President Tayyip Erdogan declared Istanbul’s Hagia Sophia a mosque on Friday with the first Muslim prayers to begin in two weeks, after a top court ruled the ancient building’s conversion to a museum by modern Turkey’s founding statesman was illegal.
Erdogan spoke on Friday just hours after the court ruling was published, brushing aside international warnings not to change the status of the nearly 1,500-year-old monument that is revered by Christians and Muslims alike.
The United States, Russia and church leaders were among those to express concern about changing the status of the UNESCO World Heritage Site, a focal point of both the Christian Byzantine and Muslim Ottoman empires and now one of the most visited monuments in Turkey.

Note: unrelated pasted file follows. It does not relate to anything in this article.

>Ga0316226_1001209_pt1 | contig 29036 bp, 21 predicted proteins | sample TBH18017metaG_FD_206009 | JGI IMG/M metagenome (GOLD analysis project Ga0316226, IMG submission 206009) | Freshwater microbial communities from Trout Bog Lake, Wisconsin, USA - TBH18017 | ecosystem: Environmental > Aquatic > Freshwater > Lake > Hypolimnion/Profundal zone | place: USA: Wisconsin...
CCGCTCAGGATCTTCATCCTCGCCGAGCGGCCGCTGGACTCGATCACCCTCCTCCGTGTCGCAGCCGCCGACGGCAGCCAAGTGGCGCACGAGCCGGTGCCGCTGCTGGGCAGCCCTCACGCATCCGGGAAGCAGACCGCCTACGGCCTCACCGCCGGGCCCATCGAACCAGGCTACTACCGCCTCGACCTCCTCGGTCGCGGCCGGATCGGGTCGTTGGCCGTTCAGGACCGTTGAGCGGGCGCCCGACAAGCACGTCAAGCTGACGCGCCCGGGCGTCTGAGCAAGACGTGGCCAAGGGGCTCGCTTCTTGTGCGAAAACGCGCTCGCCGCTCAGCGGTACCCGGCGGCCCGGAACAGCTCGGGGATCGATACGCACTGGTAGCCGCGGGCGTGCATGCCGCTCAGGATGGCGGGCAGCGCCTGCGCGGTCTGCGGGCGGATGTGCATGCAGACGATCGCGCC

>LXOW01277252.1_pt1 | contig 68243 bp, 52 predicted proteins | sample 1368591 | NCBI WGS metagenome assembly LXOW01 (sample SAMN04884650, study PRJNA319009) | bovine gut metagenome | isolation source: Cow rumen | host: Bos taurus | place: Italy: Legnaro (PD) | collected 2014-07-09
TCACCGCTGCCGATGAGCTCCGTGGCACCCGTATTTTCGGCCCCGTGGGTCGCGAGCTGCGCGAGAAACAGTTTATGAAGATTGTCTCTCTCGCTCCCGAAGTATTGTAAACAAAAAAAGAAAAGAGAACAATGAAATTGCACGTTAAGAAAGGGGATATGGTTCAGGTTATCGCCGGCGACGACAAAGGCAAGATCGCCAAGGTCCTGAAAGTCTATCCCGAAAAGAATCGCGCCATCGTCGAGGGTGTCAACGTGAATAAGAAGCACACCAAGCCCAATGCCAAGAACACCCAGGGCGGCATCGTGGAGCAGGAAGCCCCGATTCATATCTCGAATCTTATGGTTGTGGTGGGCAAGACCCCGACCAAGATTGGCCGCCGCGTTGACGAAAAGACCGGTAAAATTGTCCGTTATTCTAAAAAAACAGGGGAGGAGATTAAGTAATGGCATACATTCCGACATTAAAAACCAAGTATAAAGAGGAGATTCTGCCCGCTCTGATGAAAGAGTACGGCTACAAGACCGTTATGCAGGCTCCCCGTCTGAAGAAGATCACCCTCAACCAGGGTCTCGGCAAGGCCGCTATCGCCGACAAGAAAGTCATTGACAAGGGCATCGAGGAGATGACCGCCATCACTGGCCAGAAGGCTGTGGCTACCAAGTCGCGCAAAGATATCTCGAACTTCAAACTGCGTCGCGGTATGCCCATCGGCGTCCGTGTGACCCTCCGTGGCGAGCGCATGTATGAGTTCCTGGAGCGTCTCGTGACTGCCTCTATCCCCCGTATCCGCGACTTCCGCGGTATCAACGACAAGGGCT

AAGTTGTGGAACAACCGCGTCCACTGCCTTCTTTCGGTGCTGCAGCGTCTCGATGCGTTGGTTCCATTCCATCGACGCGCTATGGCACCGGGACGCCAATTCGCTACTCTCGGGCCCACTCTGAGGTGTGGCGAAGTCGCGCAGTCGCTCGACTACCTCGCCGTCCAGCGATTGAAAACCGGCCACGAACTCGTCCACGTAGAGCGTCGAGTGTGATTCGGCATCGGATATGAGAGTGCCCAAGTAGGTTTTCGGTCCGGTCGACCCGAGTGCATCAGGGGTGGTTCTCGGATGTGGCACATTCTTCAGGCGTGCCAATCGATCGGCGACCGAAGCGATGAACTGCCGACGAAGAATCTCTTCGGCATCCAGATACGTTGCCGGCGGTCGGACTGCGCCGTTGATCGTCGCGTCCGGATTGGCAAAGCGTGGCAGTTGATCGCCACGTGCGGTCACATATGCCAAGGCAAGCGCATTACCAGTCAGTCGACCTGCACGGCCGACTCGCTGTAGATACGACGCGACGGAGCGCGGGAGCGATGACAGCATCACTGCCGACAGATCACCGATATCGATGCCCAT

Greece’s culture ministry described the court decision as an “open provocation” to the civilized world, while UNESCO said it regretted it was not notified ahead of time and would now review the building’s status.
Erdogan has sought to shift Islam into the mainstream of Turkish politics in his 17 years at the helm. He has long floated restoring the mosque status of the sixth-century building, which was converted into a museum in the early days of the modern secular Turkish state under Mustafa Kemal Ataturk.